Centre for Rural Economy


Understanding Environmental Knowledge Controversies

The relationship between science and policy is under urgent review with the Treasury, amongst others, identifying the improvement of public engagement in science as a priority.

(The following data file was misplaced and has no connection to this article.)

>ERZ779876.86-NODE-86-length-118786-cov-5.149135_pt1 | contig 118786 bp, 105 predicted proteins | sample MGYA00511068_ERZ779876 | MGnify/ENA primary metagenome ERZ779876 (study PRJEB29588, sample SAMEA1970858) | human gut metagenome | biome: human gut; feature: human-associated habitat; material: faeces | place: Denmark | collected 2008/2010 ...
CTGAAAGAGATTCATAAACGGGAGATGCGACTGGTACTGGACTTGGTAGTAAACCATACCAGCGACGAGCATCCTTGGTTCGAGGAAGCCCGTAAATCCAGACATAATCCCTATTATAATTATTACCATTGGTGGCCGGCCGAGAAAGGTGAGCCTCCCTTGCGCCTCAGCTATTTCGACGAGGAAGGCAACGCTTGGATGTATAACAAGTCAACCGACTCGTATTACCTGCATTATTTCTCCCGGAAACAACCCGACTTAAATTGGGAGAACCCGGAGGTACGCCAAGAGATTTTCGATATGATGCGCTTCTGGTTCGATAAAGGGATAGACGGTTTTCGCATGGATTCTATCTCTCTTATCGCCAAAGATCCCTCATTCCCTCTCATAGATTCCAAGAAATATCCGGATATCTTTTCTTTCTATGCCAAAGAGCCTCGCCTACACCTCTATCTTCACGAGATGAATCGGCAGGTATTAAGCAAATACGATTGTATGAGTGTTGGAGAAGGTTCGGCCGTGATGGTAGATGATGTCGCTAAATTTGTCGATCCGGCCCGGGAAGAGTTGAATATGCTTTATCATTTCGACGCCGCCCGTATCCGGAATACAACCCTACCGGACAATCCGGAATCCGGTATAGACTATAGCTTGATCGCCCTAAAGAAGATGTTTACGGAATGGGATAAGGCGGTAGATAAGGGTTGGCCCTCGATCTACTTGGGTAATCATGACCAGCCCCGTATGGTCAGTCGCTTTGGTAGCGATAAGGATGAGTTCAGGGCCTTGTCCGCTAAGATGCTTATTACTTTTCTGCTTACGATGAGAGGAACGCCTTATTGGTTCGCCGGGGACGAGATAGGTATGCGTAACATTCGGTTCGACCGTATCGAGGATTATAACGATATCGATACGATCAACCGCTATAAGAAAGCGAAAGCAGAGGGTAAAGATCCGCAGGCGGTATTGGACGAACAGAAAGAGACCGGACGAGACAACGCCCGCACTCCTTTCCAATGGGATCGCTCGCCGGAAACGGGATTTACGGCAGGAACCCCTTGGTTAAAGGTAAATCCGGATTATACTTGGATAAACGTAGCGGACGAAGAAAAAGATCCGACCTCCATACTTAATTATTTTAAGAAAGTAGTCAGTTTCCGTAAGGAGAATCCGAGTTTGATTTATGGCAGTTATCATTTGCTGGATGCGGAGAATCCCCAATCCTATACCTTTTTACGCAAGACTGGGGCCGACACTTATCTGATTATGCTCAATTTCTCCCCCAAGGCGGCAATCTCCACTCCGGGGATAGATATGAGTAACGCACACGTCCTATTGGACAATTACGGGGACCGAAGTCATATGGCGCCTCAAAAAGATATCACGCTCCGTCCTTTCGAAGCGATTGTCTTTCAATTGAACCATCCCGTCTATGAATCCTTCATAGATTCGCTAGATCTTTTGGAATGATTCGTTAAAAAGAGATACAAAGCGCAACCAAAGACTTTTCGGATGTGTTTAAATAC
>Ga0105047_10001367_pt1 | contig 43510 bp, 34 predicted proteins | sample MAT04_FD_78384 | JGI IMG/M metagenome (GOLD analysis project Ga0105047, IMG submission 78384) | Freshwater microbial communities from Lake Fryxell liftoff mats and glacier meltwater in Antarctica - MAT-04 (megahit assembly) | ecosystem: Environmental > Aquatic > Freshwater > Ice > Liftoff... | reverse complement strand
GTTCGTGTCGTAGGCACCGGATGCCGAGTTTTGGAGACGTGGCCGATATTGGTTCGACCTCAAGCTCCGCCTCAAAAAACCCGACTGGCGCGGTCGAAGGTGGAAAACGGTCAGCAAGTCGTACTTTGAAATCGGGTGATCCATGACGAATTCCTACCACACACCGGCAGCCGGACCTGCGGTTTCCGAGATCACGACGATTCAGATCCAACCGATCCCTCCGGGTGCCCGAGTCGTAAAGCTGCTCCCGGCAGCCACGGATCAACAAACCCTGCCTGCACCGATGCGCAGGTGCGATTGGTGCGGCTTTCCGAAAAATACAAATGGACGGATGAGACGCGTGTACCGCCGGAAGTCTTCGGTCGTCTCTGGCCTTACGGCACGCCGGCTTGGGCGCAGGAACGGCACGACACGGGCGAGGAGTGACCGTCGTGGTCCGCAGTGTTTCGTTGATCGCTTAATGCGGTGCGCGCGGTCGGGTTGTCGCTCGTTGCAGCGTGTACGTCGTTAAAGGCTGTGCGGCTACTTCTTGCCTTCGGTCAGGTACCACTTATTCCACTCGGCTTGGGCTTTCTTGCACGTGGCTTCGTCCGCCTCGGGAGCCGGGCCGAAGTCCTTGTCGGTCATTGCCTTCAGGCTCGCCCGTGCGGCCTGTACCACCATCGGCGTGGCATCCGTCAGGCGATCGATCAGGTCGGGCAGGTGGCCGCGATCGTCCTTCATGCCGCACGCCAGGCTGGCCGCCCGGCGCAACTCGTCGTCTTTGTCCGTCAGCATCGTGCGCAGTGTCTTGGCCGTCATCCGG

Sociologists of science had been generating new tools for addressing this challenge, particularly engaging the public with research findings. This project moved engagement upstream, developing a new approach to interdisciplinary environmental science that required social and natural scientists to re-evaluate their practices and involved non-scientists throughout the research process. This approach was developed through an empirical research focus on flooding. The project delivered three substantive contributions to knowledge. First, a social science analysis of the production of environmental science, asking how particular knowledge technologies (e.g. hydrological models) become ‘hard-wired’ into institutional procedures, and with what consequences for public engagement and trust. Second, a natural science analysis of flooding events that used Minimum Information Requirement (MIR) models. Third, and building upon these, an evaluation of Competency Groups as the basis of a new interdisciplinary way of doing public science that is transferable beyond RELU to other research contexts. Further details about this project can be found here